Court rules ‘teaching moment’ about gender identity did not violate rights of 1st graders


The Human Rights Tribunal of Ontario has dismissed a petition by the parents of an Ottawa Grade 1 student that unscheduled lessons on gender identity violated the girl’s human rights.

A human rights lawyer says parents’ concerns about the program should not trump protecting and supporting LGBTQ children in the classroom, especially those who may have different identities than those of their classmates.

The ruling, released in late August, cleared the Ottawa-Carleton District School Board (OCDSB) of any violation of the Human Rights Code.

This is the latest a series of questions surrounding gender identity in the classroom which are now making their way through various tribunals and courts.

Arbitrator Eva Nichols, who presided over the case, took the exceptional step of stating in her decision that not only did impromptu lessons on gender identity violate any student’s human rights, but that systemic changes demanded by parents — including that “the school board be instructed to avoid the issue of gender fluidity” — amounted to asking the board to ignore Ontario’s human rights laws regarding gender identity and expression.

The OCDSB said in a statement that it would closely review the court’s decision and remained committed to supporting its students, families and staff. (Submitted by Ottawa-Carleton District School Board)

“We are extremely disappointed with the result,” Pamela Buffone, the girl’s mother, said in a statement. “Our daughter continues to recall that the lessons were very upsetting.”

The court ruling repeatedly noted that neither Buffone nor her husband were able to explain how they came to the conclusion that their daughter was upset by the lessons.

In response to follow-up questions from CBC, Buffone said when her daughter shared what happened, she was “visibly upset.”

“She wasn’t crying,” Buffone said, “but she was clearly struggling with everything that was taught in class.”

This decision explains why simply having this as part of a program is not a violation of someone’s human rights.– Shakir Rahim, human rights lawyer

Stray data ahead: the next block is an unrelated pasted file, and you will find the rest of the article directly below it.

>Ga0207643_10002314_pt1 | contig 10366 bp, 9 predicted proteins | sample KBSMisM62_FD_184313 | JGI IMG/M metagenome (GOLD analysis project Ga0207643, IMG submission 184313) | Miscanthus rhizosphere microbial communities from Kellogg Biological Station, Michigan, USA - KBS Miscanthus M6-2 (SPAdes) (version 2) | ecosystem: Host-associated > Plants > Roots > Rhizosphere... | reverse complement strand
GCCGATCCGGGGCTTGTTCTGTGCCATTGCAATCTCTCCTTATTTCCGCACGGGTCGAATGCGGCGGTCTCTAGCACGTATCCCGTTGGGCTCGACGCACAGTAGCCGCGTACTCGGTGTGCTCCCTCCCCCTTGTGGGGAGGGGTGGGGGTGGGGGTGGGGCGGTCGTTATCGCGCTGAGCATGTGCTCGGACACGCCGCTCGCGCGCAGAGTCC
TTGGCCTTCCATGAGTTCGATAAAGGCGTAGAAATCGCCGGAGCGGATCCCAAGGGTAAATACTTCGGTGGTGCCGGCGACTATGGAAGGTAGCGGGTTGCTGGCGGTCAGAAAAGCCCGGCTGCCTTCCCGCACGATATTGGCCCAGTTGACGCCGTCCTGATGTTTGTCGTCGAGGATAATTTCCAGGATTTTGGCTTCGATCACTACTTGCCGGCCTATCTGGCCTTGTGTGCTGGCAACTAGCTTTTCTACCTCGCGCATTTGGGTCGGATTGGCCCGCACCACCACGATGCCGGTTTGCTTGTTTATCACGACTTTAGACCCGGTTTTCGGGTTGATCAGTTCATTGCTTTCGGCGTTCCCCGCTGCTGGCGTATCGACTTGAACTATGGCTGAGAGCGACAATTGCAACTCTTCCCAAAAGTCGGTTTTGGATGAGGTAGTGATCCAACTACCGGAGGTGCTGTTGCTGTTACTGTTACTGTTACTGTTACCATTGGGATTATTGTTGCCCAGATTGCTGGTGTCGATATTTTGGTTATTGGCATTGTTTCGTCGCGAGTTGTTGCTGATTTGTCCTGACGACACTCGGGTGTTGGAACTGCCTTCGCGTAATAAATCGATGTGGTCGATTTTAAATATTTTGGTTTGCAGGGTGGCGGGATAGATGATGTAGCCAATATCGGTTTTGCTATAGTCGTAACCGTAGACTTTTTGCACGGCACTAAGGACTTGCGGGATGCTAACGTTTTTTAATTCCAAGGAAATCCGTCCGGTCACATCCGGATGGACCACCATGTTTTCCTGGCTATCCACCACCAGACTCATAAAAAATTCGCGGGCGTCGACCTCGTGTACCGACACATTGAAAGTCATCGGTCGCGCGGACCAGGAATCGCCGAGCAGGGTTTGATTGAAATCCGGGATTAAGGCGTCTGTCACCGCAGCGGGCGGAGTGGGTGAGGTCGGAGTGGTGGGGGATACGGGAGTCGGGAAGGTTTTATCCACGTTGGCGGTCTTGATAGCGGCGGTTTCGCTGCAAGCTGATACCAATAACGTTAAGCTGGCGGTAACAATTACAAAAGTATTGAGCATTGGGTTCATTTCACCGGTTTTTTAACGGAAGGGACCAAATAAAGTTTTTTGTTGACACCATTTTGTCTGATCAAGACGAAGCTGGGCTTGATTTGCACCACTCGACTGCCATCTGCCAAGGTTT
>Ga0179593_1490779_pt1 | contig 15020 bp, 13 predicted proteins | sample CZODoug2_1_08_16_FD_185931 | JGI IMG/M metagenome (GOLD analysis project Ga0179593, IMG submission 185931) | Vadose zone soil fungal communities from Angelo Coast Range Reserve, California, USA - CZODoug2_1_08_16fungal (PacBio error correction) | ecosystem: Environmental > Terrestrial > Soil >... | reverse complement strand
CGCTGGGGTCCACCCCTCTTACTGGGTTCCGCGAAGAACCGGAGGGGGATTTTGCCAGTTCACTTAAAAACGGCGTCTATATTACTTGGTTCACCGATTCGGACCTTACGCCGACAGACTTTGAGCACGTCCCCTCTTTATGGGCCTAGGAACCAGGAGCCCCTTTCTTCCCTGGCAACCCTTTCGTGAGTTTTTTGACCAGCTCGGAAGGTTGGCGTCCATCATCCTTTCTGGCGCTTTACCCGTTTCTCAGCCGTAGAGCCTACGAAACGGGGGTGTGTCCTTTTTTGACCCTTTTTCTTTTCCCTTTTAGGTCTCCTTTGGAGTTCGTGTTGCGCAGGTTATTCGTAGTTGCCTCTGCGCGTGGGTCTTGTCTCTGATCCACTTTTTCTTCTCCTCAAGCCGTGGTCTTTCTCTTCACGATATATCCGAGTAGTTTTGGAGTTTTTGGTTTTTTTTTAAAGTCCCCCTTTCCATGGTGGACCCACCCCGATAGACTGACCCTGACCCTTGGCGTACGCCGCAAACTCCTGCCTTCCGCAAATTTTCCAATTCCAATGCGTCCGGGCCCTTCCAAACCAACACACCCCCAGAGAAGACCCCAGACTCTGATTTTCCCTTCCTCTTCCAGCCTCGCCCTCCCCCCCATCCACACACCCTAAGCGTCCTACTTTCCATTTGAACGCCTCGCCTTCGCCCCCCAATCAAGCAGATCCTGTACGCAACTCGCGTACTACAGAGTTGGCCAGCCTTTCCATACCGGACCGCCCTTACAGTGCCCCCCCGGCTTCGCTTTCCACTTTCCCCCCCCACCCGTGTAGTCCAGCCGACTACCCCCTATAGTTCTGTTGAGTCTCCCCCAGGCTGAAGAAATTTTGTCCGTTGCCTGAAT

During the hearing, Buffone described discussing gender identity in school as “cultural colonization” and a method of “reprogramming a child’s identity.”

In their application, the Buffones asked for financial compensation and a court directive that teachers must notify parents when a lesson on gender identity will take place.

They also wanted the OCDSB to ensure that “classroom instruction does not in any way devalue, deny, or undermine female gender and/or gender identity,” and that the school board change its approach to teach all things gender, including avoiding gender fluidity altogether. .

Buffone moved her two children to another school board the following year because she “lost faith in the OCDSB.”

In a statement, the OCDSB said the decision “affirms the importance of fostering learning environments for students of all ages that are inclusive and representative of all gender identities.”

“The District remains committed to helping students, families, and staff navigate with dignity the many difficult conversations that can arise in the promotion and protection of identity, human rights, and lifelong learning. students,” the school board added.

“Everyone is welcome at the OCDSB.”

Make sure children are supported

A human rights lawyer explained that a particular topic discussed in class is not enough for the court to intervene and that the facts of the case do not constitute discrimination.

“I think this decision explains why just having this on a program is not a violation of someone’s human rights,” said Shakir Rahim, who specializes in LGBTQ issues. .

He stressed the importance of supporting people whose gender identity may be different from the majority of their peers, such as transgender children.

“It’s certainly as much about children and the protection and safety of those children in the classroom as it is about parents and their concerns,” he said.